Yesterday was the perfect day to do an afternoon trip to Girona. It was pouring and windy and dark and all around gross in Barcelona when I walked to the metro station this morning – but 100km away in Girona, the weather was much better. (Not great, just better). I got to Girona around 1:00pm. I walked to the old town, across a bridge from which you could see awesome colorful buildings along the river.
From there, I stopped quickly in the tourism office for a map that I didn’t end up using. I walked to what I thought was the Cathedral. It was pretty, church-like, and had a big bell tower – description of a cathedral, right? Wrong. The church was actually the Basilica de Sant Feliu. This was a very interesting church. There was a beautiful altar of the side of the central nave. It was not so much in the gothic style like the rest of the basilica. A nice change of pace, I think, from all the gothic churches. It was beautiful.
After the basilica, I rounded the corner to find the Cathedral. I don’t know if it was the weather – or the incredible amount of churches I have visited – or that I wasn’t feeling great, but the main Cathedral was not supremely impressive. Maybe it’s a post-Sagrada Familia thing, where nothing can measure up to that, or maybe it just wasn’t a great cathedral. We will never know. And you all, my readers, will not know from this post because I am not including pictures of the inside (I don’t have any – photography was not allowed).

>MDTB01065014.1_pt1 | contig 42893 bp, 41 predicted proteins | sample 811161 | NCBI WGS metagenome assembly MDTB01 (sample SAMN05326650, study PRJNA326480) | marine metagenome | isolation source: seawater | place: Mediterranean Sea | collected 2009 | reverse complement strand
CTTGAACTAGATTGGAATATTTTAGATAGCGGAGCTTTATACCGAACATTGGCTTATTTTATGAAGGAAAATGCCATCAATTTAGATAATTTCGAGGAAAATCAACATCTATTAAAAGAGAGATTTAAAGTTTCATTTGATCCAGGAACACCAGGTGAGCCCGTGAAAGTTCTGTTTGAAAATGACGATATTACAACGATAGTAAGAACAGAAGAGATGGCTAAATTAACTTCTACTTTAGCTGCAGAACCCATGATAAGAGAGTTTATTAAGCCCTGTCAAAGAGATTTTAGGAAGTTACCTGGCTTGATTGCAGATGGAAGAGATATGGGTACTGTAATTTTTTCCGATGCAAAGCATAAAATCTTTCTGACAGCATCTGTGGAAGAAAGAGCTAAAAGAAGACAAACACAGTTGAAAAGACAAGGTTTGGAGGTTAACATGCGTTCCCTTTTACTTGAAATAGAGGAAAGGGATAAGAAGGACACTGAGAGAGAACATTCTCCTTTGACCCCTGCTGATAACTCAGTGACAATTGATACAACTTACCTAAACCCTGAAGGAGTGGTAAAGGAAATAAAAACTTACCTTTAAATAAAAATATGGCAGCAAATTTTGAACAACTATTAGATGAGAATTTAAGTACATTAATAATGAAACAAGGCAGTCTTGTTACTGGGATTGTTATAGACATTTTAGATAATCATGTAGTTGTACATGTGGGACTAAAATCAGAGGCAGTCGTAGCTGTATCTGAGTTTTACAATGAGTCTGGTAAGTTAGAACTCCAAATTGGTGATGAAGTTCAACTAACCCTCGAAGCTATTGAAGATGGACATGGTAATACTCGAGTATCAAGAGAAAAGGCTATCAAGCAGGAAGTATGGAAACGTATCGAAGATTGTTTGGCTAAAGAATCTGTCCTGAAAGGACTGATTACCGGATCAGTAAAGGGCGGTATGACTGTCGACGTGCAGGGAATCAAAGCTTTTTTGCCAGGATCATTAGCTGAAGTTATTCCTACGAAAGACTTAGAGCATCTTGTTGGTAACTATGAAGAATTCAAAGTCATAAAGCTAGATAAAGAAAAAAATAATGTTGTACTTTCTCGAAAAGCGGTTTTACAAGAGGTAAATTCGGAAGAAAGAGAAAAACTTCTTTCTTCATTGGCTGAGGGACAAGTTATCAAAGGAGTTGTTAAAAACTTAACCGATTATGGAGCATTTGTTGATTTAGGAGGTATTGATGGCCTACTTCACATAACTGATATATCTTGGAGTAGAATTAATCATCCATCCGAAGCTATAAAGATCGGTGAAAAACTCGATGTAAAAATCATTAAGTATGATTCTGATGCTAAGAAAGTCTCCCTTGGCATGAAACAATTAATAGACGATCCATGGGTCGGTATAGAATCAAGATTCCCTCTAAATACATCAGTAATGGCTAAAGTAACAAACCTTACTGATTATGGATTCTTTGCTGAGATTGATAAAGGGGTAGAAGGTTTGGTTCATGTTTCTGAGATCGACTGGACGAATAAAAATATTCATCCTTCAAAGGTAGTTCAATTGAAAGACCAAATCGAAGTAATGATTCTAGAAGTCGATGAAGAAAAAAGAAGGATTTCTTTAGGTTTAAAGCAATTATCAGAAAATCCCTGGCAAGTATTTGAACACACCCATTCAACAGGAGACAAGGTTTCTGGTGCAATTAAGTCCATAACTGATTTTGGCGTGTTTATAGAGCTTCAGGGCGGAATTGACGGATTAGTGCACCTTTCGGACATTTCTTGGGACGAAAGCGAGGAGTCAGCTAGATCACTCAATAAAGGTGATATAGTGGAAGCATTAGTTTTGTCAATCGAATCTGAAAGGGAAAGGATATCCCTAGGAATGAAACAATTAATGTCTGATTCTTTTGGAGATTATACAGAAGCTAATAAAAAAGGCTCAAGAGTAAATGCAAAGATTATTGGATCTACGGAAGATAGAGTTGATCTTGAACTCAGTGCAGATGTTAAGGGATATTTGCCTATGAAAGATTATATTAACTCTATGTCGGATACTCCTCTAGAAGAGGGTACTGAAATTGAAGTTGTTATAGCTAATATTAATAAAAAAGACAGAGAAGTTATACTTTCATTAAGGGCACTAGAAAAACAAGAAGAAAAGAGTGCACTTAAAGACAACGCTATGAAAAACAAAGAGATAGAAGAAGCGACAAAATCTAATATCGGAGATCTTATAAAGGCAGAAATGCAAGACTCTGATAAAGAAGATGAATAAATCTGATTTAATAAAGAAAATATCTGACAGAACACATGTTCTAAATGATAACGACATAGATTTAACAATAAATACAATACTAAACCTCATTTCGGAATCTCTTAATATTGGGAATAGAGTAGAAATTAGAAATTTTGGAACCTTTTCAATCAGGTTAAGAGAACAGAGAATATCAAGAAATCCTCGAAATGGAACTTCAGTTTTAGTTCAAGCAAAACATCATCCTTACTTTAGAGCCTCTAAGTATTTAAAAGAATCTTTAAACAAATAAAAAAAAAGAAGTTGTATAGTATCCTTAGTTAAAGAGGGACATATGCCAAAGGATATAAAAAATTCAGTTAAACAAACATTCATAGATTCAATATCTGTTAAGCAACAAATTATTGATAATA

Anyway, after the Cathedral, I walked down to El Call. Call is a word used exclusively in Catalunya to describe old Jewish quarters, commonly referred to in English as ghettos, but with a slightly less depressing connotation. I ate lunch on El Call, and got a much needed cafe con leche. The weather was not helping my energy levels. After eating mad regaining some strength, I went to the Jewish Museum. If you, readers, are ever in Barcelona and like Jewish history, take the day trip to Girona for this museum. It is a fantastic history of the Jews of Barcelona, Girona, and all of Spain.
Now for you Jewish history buffs who are thinking, ‘What? A fantastic Jewish museum in Girona? But I’ve never heard of that place!’ Think again! Rabbi Nachmonides, otherwise known as the Ramban was born, and spent most of his life in Girona.
Anyway, after the museum I walked the winding streets of El Call for a bit and then made my way over to the Girona Museu d’Arqueologia de Catalunya.
The museum was pretty cool, but what makes it better is that it is housed inside an old Roman monastery, Monestir de Sant Pere de Galligants.
My plan was to go to the museum, and then keep with the theme, and do the walk along Passeig Arqueologic. The problem was, it had gotten very dark out. Passeig Arqueologic is a walk through winding stone corridors from very ancient buildings. Doing this walk would have violated my personal rule about being in dark alleys alone at night, so I skipped it. I walked back along la Rambla to Plaça de Catalunya (yes, Girona has that too!) to the bridge out of old town. As I was walking, it started to rain. I picked the perfect time to leave.
So that was it. An afternoon in Girona, a city I highly recommend for art lovers, history lovers, food lovers and everyone else.